It is an interesting idea, the public intellectual. I guess the word may be challenged as to whether there can be an intellectual in a domain other than public. But, I guess the use of this expression to refer to Ananthamurthy has something to do with the fact that he takes it upon himself to be a voice raising issues that concerns the public in a society that is increasingly turning introvert.
Once my friend Ashok Hegde, the story writer, and me were with Shantinath Desai. In our conversation Ananthamurthy’s later writings came in for a discussion. What Shantinath Desai said has stuck in my mind. He said that after a point some writers become public property. What they write, good or not, becomes important for the language community. Their writings become an example irrespective of whether they have a present appeal.
Another instance that comes to my mind about Ananthamurthy is what my favourite living Kannada writer Rasheed once wrote in his blog about him. I think Rasheed went to Ananthamurthy for the purpose of some podcast or some such thing. Anyways, he was accompanied by a friend. Ananthamurthy receives them cordially, seats them in the front room, makes a small talk and then insisting they have some tea proceeds to the kitchen to brew some. Rasheed is touched by the ready warmth with which Ananthamurthy plays host.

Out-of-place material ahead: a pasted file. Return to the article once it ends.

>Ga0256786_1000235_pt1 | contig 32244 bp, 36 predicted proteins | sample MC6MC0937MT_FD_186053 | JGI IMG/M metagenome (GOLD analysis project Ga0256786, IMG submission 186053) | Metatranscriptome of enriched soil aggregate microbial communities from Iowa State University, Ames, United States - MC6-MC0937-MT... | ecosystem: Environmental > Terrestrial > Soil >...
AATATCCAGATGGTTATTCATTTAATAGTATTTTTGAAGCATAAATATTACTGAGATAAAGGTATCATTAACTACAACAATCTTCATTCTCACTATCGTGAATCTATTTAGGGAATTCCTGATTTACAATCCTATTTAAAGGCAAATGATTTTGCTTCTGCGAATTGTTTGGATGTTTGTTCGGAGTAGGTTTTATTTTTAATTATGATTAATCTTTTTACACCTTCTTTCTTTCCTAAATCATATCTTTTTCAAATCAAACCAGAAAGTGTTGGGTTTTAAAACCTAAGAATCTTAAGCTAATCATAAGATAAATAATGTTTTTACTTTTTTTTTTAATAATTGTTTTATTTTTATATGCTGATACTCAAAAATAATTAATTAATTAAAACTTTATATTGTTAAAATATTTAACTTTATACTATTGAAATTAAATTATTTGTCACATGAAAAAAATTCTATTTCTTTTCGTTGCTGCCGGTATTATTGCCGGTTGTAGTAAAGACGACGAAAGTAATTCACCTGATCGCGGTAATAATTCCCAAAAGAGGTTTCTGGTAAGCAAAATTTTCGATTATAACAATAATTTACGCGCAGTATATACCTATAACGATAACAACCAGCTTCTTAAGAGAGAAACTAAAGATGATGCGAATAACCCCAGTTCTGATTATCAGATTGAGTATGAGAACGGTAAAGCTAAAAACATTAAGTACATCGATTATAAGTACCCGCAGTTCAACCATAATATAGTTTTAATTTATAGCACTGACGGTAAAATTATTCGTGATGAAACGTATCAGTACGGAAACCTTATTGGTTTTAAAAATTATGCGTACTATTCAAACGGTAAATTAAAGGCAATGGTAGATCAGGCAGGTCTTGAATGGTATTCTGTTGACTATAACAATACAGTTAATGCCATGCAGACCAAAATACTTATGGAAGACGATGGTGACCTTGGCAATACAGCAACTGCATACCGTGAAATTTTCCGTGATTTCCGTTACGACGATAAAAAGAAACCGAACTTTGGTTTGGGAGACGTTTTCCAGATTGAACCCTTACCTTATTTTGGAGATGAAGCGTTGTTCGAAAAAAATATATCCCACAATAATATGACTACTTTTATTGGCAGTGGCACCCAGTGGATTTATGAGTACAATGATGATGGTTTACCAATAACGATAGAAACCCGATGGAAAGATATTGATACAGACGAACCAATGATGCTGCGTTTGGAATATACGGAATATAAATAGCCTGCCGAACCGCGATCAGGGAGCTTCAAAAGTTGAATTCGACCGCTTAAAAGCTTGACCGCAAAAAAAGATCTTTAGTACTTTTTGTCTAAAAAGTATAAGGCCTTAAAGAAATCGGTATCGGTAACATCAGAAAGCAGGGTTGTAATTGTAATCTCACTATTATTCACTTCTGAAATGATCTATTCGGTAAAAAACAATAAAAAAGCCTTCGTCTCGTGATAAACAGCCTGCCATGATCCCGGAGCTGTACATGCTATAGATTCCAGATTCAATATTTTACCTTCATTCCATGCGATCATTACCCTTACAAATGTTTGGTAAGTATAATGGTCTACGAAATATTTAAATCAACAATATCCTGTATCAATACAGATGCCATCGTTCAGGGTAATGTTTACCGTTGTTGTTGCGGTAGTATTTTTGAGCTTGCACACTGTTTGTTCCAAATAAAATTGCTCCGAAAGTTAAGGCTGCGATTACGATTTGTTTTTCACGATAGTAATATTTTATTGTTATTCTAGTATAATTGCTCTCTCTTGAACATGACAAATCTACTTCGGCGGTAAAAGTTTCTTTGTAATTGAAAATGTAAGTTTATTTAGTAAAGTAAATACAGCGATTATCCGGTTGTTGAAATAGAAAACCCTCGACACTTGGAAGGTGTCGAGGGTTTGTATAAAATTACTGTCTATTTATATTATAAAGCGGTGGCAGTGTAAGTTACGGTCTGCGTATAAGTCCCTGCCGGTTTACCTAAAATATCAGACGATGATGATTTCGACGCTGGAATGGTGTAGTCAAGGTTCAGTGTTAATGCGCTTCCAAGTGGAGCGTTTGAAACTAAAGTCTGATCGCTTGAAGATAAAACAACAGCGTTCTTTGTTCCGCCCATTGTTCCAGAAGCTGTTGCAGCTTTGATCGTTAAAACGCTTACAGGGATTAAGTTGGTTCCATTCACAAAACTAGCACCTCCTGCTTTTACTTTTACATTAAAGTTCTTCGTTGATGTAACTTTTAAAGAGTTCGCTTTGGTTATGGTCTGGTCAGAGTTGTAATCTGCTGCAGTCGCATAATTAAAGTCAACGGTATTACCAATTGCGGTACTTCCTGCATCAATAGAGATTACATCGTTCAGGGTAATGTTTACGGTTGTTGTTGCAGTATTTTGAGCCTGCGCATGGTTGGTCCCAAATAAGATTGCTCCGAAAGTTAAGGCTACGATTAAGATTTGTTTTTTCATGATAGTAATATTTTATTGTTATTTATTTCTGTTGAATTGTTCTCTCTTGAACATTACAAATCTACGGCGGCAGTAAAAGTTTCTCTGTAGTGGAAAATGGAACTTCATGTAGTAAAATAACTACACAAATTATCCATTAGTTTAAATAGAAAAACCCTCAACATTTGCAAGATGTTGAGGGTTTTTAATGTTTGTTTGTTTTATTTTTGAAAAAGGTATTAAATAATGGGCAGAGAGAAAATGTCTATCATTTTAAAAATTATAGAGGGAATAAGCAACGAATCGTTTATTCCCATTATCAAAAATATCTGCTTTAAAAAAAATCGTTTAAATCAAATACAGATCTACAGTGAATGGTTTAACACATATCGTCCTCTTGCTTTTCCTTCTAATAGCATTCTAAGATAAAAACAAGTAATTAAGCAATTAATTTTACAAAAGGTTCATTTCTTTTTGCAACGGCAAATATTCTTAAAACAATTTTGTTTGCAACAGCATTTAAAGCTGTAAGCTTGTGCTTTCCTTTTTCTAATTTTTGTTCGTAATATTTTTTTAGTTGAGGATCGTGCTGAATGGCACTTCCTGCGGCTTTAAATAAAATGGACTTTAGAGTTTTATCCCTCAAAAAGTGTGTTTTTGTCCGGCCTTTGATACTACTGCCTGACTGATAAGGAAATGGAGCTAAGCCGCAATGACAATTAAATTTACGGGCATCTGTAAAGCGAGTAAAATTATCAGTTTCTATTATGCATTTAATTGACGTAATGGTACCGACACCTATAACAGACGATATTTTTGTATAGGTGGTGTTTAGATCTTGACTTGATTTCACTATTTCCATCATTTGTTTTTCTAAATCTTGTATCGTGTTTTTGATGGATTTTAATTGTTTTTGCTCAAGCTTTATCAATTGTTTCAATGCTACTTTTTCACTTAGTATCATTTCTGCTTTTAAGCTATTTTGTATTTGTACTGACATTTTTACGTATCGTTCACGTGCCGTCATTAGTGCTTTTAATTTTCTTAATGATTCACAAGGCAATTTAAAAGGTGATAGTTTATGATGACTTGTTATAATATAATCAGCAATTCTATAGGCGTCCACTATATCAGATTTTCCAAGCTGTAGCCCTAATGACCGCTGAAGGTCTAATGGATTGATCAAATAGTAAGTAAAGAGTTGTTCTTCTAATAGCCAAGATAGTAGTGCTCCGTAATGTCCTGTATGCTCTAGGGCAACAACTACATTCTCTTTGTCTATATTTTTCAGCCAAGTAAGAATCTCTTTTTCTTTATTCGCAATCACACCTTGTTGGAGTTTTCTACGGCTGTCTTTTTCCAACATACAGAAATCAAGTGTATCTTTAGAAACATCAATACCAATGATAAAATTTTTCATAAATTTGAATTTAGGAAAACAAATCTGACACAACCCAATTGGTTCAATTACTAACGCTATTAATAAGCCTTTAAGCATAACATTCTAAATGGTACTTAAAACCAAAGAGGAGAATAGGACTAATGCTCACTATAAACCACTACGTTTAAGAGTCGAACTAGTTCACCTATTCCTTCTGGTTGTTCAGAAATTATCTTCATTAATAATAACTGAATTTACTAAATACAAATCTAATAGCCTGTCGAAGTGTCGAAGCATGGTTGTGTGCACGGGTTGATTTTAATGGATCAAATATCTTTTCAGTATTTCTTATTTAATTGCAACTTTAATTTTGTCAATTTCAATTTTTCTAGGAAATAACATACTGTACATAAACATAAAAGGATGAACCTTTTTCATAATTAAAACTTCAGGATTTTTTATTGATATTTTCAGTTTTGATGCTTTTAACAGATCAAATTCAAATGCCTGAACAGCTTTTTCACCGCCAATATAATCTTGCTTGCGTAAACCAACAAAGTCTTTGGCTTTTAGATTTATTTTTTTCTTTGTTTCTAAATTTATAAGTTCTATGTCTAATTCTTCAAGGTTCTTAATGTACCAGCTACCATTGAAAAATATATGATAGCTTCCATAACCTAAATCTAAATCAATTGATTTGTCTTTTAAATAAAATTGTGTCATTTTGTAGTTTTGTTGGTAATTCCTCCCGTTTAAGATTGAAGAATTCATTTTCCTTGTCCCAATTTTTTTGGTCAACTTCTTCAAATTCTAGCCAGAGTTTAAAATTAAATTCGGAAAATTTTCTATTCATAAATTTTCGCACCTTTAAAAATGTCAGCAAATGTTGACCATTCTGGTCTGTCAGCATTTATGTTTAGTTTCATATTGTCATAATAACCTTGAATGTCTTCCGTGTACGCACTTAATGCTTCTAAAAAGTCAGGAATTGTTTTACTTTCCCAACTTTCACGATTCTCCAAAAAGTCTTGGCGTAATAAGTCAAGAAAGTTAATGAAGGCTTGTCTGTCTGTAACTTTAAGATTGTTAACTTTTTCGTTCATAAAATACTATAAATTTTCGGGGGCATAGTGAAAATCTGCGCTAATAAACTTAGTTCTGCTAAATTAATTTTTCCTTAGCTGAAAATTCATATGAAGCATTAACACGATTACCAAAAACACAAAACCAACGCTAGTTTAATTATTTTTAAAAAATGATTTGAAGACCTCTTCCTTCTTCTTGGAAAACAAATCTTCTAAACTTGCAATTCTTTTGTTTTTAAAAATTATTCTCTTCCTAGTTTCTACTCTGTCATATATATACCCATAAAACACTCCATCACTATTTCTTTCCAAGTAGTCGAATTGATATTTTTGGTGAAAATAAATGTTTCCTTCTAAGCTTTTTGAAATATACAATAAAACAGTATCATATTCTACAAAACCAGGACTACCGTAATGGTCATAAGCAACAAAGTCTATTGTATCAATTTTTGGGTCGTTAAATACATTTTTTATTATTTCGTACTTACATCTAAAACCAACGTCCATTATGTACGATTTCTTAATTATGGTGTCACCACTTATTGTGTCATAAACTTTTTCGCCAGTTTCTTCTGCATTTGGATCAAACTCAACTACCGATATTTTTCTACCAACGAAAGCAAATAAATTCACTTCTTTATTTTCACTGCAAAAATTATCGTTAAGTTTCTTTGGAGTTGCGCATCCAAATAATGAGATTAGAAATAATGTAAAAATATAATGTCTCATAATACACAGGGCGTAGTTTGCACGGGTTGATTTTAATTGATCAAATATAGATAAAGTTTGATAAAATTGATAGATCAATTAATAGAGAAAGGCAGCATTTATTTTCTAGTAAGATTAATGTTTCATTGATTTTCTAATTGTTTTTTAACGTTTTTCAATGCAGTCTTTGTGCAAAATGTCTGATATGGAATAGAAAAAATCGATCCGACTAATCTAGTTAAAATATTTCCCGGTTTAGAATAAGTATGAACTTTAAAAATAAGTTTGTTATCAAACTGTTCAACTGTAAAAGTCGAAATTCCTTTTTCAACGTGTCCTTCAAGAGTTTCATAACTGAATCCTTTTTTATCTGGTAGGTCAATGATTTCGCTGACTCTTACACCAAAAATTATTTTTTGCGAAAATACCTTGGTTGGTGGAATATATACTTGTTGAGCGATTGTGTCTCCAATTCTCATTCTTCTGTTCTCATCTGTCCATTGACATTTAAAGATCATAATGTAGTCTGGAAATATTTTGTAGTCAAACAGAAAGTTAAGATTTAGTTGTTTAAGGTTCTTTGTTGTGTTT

I have had the opportunity to talk to him only once. In IUCCA, Pune, he presided over a book relaease and after the do, there was a little tea and biscuits. Over the tea Pune’s own poet Dilip Chitre and Ananthamurthy were animatedly talking about the status of English and the Indian languages. I joined in with a contrary view. I still remember the intent look on his face which was as enthusiastic to listen to a rookie for a fine debate. He showed no impatience. He was keen to listen to the younger people and engage in a debate with them. I think that shows the public nature of his concerns.
If you are interested in reading Ananthamurthy, visit his website Rujuvatu at sampada.net